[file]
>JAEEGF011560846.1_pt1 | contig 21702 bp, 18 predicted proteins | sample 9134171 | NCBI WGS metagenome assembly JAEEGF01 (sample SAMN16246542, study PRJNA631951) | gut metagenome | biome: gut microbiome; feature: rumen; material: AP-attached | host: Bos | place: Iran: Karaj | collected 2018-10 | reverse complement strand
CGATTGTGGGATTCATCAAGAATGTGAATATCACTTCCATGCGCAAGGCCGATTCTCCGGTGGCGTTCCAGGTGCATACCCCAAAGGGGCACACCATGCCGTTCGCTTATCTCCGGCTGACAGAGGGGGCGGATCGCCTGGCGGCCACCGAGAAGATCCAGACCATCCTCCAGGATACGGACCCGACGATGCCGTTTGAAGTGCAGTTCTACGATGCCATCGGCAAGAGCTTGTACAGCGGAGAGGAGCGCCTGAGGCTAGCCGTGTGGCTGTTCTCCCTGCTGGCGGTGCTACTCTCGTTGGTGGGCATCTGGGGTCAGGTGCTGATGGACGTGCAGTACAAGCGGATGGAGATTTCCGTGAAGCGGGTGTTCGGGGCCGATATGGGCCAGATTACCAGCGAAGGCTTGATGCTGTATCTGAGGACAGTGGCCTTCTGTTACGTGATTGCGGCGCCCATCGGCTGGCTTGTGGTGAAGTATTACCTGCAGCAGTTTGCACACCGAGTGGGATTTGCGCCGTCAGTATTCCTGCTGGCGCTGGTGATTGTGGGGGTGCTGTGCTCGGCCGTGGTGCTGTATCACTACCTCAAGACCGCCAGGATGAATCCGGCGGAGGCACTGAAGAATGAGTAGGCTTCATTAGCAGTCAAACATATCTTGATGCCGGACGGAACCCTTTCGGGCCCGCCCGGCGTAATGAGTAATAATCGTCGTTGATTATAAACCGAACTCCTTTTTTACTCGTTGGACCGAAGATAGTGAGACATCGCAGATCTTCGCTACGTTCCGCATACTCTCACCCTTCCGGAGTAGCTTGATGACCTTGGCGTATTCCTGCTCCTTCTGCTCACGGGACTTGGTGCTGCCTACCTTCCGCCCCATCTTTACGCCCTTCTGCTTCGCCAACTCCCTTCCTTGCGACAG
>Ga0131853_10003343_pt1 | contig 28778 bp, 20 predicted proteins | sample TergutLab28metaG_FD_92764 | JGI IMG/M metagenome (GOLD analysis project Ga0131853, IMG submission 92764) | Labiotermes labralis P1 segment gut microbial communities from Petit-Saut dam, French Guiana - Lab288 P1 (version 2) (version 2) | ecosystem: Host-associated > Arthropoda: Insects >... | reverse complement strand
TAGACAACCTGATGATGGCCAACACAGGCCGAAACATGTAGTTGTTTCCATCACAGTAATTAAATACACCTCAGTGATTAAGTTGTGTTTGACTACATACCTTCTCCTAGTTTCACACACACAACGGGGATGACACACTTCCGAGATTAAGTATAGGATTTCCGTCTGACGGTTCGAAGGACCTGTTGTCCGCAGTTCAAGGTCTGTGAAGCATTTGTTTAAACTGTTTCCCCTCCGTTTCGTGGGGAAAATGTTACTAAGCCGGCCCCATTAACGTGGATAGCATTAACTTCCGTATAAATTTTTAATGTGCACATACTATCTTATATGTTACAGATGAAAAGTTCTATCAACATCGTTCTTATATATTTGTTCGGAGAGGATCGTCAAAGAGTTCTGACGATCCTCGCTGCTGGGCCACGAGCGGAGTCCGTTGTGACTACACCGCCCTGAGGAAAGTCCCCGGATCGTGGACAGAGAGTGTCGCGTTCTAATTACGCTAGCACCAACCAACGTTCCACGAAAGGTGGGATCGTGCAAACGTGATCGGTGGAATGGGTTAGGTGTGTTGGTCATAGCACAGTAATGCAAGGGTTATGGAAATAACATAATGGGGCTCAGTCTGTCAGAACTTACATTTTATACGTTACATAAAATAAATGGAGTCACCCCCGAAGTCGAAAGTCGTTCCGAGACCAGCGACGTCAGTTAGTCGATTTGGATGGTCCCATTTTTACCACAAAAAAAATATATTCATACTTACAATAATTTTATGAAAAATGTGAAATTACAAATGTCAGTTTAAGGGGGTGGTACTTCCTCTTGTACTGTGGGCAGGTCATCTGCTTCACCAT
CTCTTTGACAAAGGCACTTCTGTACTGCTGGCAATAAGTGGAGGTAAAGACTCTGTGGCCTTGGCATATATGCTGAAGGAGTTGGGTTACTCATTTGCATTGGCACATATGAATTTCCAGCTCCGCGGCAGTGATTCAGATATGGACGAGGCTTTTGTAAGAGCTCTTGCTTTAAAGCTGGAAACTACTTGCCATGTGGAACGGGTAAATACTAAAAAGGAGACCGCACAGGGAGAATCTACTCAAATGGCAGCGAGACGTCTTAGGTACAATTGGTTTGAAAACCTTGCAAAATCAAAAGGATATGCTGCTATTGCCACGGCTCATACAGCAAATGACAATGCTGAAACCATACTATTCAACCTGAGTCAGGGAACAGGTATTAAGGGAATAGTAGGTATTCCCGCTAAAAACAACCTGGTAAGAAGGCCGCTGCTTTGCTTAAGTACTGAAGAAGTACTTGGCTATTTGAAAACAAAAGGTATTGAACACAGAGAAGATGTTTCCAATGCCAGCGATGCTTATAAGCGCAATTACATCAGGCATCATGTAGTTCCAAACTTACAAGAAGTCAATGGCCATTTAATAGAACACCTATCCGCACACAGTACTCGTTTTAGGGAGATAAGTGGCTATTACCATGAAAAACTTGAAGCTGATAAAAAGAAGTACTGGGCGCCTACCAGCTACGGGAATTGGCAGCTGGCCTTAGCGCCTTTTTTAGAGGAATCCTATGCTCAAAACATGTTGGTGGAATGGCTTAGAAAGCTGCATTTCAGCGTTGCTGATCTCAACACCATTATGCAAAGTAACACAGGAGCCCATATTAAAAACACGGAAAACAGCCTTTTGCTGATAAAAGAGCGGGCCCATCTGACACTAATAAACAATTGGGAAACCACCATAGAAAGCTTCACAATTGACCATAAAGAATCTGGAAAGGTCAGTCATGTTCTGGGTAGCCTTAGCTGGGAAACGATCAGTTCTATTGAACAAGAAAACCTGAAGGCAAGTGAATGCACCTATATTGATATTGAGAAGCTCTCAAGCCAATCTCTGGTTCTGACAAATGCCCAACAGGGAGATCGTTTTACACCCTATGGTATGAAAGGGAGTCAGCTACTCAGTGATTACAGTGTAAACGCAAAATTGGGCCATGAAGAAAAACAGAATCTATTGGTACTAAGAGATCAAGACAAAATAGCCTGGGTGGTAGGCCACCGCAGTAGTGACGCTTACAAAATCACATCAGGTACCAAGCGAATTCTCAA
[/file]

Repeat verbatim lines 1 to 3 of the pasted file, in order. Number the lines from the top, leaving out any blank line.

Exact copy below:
>JAEEGF011560846.1_pt1 | contig 21702 bp, 18 predicted proteins | sample 9134171 | NCBI WGS metagenome assembly JAEEGF01 (sample SAMN16246542, study PRJNA631951) | gut metagenome | biome: gut microbiome; feature: rumen; material: AP-attached | host: Bos | place: Iran: Karaj | collected 2018-10 | reverse complement strand
CGATTGTGGGATTCATCAAGAATGTGAATATCACTTCCATGCGCAAGGCCGATTCTCCGGTGGCGTTCCAGGTGCATACCCCAAAGGGGCACACCATGCCGTTCGCTTATCTCCGGCTGACAGAGGGGGCGGATCGCCTGGCGGCCACCGAGAAGATCCAGACCATCCTCCAGGATACGGACCCGACGATGCCGTTTGAAGTGCAGTTCTACGATGCCATCGGCAAGAGCTTGTACAGCGGAGAGGAGCGCCTGAGGCTAGCCGTGTGGCTGTTCTCCCTGCTGGCGGTGCTACTCTCGTTGGTGGGCATCTGGGGTCAGGTGCTGATGGACGTGCAGTACAAGCGGATGGAGATTTCCGTGAAGCGGGTGTTCGGGGCCGATATGGGCCAGATTACCAGCGAAGGCTTGATGCTGTATCTGAGGACAGTGGCCTTCTGTTACGTGATTGCGGCGCCCATCGGCTGGCTTGTGGTGAAGTATTACCTGCAGCAGTTTGCACACCGAGTGGGATTTGCGCCGTCAGTATTCCTGCTGGCGCTGGTGATTGTGGGGGTGCTGTGCTCGGCCGTGGTGCTGTATCACTACCTCAAGACCGCCAGGATGAATCCGGCGGAGGCACTGAAGAATGAGTAGGCTTCATTAGCAGTCAAACATATCTTGATGCCGGACGGAACCCTTTCGGGCCCGCCCGGCGTAATGAGTAATAATCGTCGTTGATTATAAACCGAACTCCTTTTTTACTCGTTGGACCGAAGATAGTGAGACATCGCAGATCTTCGCTACGTTCCGCATACTCTCACCCTTCCGGAGTAGCTTGATGACCTTGGCGTATTCCTGCTCCTTCTGCTCACGGGACTTGGTGCTGCCTACCTTCCGCCCCATCTTTACGCCCTTCTGCTTCGCCAACTCCCTTCCTTGCGACAG
>Ga0131853_10003343_pt1 | contig 28778 bp, 20 predicted proteins | sample TergutLab28metaG_FD_92764 | JGI IMG/M metagenome (GOLD analysis project Ga0131853, IMG submission 92764) | Labiotermes labralis P1 segment gut microbial communities from Petit-Saut dam, French Guiana - Lab288 P1 (version 2) (version 2) | ecosystem: Host-associated > Arthropoda: Insects >... | reverse complement strand